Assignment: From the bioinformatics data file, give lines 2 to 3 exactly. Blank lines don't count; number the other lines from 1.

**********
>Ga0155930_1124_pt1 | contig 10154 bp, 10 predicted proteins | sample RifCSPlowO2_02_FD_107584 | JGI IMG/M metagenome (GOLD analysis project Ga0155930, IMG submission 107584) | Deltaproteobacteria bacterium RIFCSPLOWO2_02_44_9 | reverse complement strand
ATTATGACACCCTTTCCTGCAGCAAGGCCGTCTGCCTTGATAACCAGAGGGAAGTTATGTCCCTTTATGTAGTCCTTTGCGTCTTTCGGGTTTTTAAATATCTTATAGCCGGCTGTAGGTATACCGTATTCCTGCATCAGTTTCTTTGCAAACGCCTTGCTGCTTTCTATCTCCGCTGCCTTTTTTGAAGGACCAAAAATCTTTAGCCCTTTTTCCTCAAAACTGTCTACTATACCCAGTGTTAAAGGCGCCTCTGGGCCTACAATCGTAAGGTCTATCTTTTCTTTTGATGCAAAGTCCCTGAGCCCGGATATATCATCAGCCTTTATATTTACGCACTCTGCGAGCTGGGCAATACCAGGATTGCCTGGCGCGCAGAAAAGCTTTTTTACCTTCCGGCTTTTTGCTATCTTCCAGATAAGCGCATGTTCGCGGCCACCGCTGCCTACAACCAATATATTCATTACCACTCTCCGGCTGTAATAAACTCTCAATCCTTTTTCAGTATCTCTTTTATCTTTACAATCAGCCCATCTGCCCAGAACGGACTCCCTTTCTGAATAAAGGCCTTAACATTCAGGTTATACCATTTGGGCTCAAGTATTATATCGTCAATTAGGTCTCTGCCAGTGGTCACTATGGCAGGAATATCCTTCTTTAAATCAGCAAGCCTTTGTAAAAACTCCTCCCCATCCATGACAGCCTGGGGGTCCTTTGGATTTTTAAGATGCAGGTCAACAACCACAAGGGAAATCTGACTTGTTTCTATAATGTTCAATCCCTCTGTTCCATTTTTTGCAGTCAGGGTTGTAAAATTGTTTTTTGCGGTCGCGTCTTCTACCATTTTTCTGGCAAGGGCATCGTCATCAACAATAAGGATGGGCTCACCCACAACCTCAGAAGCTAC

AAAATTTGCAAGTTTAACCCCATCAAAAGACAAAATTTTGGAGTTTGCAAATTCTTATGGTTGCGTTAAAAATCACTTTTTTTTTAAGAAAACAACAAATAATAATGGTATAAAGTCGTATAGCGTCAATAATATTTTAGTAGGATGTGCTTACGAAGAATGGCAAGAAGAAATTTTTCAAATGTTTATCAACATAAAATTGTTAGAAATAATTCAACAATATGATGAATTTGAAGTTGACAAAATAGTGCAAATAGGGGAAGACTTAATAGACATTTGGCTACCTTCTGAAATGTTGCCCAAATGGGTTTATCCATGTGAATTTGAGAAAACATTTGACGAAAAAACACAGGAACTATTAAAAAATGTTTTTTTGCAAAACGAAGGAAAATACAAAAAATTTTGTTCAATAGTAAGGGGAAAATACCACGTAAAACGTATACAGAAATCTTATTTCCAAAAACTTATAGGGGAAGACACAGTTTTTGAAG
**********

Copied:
ATTATGACACCCTTTCCTGCAGCAAGGCCGTCTGCCTTGATAACCAGAGGGAAGTTATGTCCCTTTATGTAGTCCTTTGCGTCTTTCGGGTTTTTAAATATCTTATAGCCGGCTGTAGGTATACCGTATTCCTGCATCAGTTTCTTTGCAAACGCCTTGCTGCTTTCTATCTCCGCTGCCTTTTTTGAAGGACCAAAAATCTTTAGCCCTTTTTCCTCAAAACTGTCTACTATACCCAGTGTTAAAGGCGCCTCTGGGCCTACAATCGTAAGGTCTATCTTTTCTTTTGATGCAAAGTCCCTGAGCCCGGATATATCATCAGCCTTTATATTTACGCACTCTGCGAGCTGGGCAATACCAGGATTGCCTGGCGCGCAGAAAAGCTTTTTTACCTTCCGGCTTTTTGCTATCTTCCAGATAAGCGCATGTTCGCGGCCACCGCTGCCTACAACCAATATATTCATTACCACTCTCCGGCTGTAATAAACTCTCAATCCTTTTTCAGTATCTCTTTTATCTTTACAATCAGCCCATCTGCCCAGAACGGACTCCCTTTCTGAATAAAGGCCTTAACATTCAGGTTATACCATTTGGGCTCAAGTATTATATCGTCAATTAGGTCTCTGCCAGTGGTCACTATGGCAGGAATATCCTTCTTTAAATCAGCAAGCCTTTGTAAAAACTCCTCCCCATCCATGACAGCCTGGGGGTCCTTTGGATTTTTAAGATGCAGGTCAACAACCACAAGGGAAATCTGACTTGTTTCTATAATGTTCAATCCCTCTGTTCCATTTTTTGCAGTCAGGGTTGTAAAATTGTTTTTTGCGGTCGCGTCTTCTACCATTTTTCTGGCAAGGGCATCGTCATCAACAATAAGGATGGGCTCACCCACAACCTCAGAAGCTAC

AAAATTTGCAAGTTTAACCCCATCAAAAGACAAAATTTTGGAGTTTGCAAATTCTTATGGTTGCGTTAAAAATCACTTTTTTTTTAAGAAAACAACAAATAATAATGGTATAAAGTCGTATAGCGTCAATAATATTTTAGTAGGATGTGCTTACGAAGAATGGCAAGAAGAAATTTTTCAAATGTTTATCAACATAAAATTGTTAGAAATAATTCAACAATATGATGAATTTGAAGTTGACAAAATAGTGCAAATAGGGGAAGACTTAATAGACATTTGGCTACCTTCTGAAATGTTGCCCAAATGGGTTTATCCATGTGAATTTGAGAAAACATTTGACGAAAAAACACAGGAACTATTAAAAAATGTTTTTTTGCAAAACGAAGGAAAATACAAAAAATTTTGTTCAATAGTAAGGGGAAAATACCACGTAAAACGTATACAGAAATCTTATTTCCAAAAACTTATAGGGGAAGACACAGTTTTTGAAG